Home > Homesickness, Uncategorized > Merry Christmas From a Lazy Traveler

Merry Christmas From a Lazy Traveler

Everyone is going to Hainan for the Christmas vacation. When I say everyone I mean double digits–the TA’s, my boss Dave, and a high number of lecturers with surf boards in tow. Hainan is an Island way way way south of here, close to Vietnam. To get there, one takes a train that, eventually, boards a ferry (yes, the train boards a ferry), that continues onto the beach side paradise for cocktails and some yuletide sunbathing.

I, however, after the shame and difficulty of getting my job back after copious misunderstandings and phone calls between my uncomprehending boss and middle-woman, Jocelyn, don’t feel like asking for another Saturday off from tutoring. So I’m glued to Zhuhai, and it looks like Brian and I have a good 10 hours of the final seasons of Six Feet Under accompanied by several different types of cake lined up for that day. I can’t shake the feeling, though, that after staying only in Zhuhai for the past two months with no fascinating excursions to speak of since the momentous mud-wrestling at Qiao island that I am a boring, boring traveler. In my dreams I see myself as a miserly Scrooge stealing lollipops from babies (I am not exaggerating). Christmas? Train rides? Sunny beaches? Bah humbug.

Something about getting on a crowded 13-hour train trip, though, with nearly all of my co-workers in my department, awkwardly skipping a Saturday that could be spent making money and giving a potentially really fun Christmas-oriented English lesson…I don’t know. Would you want to spend your Christmas taking a Chinese train trip with everyone you work and live with every day of the week? Or would you rather hang out with your gay boyfriend from another department, eat cake, and watch quality television? Although it seems like a logical explanation, I wonder if it’s just a rationalization of the anxiety that arises in me when I think about bus or train trips where I have to communicate in Chinese characters.

I confessed this fear to Stephen over squid and broccoli last night, and he said in that psuedo-guru way he has, “Well you know, it’d probably be good for you to do things that make you anxious. Let’s take some bus rides together next term, ok?”

Yes, I know. I know, Steve. Why do you think I watch horror movies? Why do you think I went camping in the freezing dessert with you? Why do you think I went skydiving? Why do you think I moved to China? Why do you think I do anything that I do? Because it’s all safely within my comfort zone?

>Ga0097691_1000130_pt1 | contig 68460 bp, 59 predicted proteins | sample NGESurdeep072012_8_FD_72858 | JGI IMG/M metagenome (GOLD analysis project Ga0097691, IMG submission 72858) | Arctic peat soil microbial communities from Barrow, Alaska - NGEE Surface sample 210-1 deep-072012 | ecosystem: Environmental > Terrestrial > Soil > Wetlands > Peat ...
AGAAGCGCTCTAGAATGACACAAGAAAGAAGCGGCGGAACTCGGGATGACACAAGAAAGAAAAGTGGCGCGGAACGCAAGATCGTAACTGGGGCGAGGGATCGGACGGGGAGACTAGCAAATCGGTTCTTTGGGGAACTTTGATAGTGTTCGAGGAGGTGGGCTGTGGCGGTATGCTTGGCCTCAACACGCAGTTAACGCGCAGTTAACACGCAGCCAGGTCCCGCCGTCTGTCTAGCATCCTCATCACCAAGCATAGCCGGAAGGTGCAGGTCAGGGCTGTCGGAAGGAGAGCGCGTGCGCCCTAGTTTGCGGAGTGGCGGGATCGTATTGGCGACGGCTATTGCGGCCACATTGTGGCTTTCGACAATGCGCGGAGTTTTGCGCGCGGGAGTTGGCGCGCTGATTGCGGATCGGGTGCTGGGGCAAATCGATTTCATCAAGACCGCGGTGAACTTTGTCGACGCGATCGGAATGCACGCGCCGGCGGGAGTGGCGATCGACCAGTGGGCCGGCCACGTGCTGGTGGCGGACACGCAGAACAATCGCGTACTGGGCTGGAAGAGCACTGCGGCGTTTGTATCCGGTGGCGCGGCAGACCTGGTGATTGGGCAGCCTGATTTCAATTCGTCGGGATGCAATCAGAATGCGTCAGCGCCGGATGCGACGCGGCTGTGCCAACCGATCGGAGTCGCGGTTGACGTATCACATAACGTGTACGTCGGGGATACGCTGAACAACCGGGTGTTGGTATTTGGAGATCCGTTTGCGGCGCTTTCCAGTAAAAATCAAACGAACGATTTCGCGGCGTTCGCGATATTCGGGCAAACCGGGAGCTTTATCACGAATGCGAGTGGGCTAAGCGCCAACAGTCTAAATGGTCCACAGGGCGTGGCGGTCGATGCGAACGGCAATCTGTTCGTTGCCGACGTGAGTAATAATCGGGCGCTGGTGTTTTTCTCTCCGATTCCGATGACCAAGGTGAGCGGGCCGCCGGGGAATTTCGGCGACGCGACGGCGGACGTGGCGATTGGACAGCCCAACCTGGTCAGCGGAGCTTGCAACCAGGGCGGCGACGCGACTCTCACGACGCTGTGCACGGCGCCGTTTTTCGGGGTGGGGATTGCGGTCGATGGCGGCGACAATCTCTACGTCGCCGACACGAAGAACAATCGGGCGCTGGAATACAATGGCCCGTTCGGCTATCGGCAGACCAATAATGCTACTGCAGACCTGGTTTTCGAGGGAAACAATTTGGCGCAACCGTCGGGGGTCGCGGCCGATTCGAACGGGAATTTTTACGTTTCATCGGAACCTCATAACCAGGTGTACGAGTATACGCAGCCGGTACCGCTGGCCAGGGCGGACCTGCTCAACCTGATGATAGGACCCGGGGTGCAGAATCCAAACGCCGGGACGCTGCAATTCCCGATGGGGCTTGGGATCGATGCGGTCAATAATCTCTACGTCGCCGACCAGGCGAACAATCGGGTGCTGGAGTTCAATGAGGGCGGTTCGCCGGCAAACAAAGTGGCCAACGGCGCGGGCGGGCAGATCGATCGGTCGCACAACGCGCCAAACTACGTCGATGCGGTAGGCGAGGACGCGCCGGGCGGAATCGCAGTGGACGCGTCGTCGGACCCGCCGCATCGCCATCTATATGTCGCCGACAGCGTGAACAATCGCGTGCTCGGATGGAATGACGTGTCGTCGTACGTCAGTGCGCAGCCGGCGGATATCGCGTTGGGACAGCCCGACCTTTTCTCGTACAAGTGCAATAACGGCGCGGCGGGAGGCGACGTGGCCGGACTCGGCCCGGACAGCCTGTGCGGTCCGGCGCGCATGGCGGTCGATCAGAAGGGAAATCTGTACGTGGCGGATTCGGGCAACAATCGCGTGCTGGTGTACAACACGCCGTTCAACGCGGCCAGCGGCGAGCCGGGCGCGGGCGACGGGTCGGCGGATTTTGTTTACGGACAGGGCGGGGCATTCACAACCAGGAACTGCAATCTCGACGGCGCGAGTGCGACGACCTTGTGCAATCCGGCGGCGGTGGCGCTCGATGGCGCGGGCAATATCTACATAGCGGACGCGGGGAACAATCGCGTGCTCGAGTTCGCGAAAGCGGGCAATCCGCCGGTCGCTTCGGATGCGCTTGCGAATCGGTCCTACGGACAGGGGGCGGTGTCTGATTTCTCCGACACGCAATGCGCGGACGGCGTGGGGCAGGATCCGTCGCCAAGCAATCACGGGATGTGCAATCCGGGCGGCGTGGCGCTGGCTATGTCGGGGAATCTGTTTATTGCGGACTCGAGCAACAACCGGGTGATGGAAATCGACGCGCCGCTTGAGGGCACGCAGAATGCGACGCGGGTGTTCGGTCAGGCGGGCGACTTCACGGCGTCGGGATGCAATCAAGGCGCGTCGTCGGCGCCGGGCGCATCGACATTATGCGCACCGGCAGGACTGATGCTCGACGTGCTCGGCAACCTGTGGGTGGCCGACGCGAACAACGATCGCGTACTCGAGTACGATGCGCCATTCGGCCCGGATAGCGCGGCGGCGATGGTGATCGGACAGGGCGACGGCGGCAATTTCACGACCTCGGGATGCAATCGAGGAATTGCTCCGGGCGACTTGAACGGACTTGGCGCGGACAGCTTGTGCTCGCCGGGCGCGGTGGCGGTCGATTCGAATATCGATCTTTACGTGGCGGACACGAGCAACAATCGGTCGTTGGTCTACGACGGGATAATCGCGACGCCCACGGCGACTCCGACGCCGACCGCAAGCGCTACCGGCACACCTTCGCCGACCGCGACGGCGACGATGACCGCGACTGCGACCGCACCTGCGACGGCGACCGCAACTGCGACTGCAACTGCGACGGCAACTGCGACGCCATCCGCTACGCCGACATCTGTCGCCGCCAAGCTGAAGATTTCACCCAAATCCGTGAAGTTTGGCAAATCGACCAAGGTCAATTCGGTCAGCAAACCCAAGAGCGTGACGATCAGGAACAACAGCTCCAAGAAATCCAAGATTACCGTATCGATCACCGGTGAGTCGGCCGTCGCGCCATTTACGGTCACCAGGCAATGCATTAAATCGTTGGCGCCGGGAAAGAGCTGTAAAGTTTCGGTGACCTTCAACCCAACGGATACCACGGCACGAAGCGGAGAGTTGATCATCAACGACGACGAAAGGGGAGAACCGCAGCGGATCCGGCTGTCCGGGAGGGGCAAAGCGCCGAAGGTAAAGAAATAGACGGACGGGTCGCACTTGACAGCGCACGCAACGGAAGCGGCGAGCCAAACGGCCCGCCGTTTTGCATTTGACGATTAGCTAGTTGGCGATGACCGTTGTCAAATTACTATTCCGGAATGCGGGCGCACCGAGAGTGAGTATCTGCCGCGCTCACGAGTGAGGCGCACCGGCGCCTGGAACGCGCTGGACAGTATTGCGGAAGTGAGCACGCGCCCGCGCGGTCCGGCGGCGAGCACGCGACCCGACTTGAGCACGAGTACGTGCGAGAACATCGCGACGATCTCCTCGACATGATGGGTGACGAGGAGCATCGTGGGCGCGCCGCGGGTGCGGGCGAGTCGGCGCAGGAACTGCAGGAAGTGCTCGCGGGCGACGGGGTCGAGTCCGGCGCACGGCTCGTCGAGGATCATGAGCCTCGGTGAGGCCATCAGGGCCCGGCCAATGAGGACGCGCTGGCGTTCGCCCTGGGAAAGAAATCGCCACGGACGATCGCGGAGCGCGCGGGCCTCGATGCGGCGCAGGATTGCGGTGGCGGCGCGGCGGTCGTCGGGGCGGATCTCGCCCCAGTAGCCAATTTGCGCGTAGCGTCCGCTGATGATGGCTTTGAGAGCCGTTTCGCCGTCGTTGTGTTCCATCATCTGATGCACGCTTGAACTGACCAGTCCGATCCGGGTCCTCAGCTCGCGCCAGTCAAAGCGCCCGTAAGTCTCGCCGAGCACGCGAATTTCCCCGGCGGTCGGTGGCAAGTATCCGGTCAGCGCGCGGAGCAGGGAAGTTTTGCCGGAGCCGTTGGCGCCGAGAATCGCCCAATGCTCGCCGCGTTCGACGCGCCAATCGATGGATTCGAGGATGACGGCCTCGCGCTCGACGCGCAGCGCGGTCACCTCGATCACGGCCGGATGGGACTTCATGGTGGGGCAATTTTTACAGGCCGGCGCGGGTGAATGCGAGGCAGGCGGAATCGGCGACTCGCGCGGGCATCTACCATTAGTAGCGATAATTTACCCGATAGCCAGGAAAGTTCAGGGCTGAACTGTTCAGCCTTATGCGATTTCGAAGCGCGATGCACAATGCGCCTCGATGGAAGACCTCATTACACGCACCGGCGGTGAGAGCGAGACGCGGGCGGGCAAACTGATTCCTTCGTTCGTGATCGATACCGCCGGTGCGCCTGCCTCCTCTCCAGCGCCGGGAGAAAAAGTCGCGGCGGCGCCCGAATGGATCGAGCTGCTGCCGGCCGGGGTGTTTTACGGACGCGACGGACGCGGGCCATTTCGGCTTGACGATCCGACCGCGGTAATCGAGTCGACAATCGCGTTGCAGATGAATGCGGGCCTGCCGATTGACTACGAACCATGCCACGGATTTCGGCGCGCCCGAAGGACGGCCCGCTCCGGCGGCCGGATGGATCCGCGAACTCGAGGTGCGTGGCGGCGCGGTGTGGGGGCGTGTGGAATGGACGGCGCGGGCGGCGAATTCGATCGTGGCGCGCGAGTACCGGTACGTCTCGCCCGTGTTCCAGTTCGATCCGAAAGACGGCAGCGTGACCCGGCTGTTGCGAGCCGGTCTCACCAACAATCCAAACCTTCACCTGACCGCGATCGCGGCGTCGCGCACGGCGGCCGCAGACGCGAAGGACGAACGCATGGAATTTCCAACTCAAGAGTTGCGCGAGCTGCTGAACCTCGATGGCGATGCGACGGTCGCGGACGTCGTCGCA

Honestly, though, the funk and misery of my former homesickness has passed at last. I was again salivating over pictures of the Beijing summer palace that Wendy, my Chinese tutor from another one of the nearby Universities, showed me, instead of just covering my eyes and ears and reciting “there’s no place like home, there’s no place like home.”

“Zhe shi shenme?” What is this? I asked excitedly, my pitch getting higher, as I pointed at a picture of terraced tiles and dark blue, intricately painted and molded signs.

“This is Tunxi Old Street—it’s also in my home province Anhui!” Wendy said. She looked a little undone by studying for her finals, small and lithe with artificially lightened brown hair all askew.

“How old is it?” I asked her.

“Oh, just like…” she looked up, thinking, tapping her bottom lip with her finger, “2,000 years.”

Just, like, 2,000 years, she said. I was so excited about the book that she gave it to me to bring home and browse, to return after the spring festival in February. It’s not like my Lonely Planet travel guide. It isn’t just colored pictures, places to stay, and which bus line to take. It is a boring, intensive, historical detailing of all of the famous sites in China, and at this point I feel like reading the whole darn thing.

And to be fair, to myself, I bought a ticket to Bangkok for February 2, and a ticket back to Hong Kong from Kuala Lumpur for February 20.

So anxious that nonsense, suckahs!

I hope that, given circumstances in many of your lives, you are having a good holiday season. That you’re happy and spent some good time with family. It’s been a rough month for a lot of you. For those of you that are having some positive Christmas firsts (with baby, with marriage, etc.)—awesome. My thoughts are often with you.

Merry Christmas, everyone.

  1. Jo
    December 30, 2009 at 2:43 am

    Hello from Goodreads! I hope your Christmas was a Merry one after all! My hats off to you and best wishes for your recent move! A Blessed, healthy, prosperous & Happy New Year to you!

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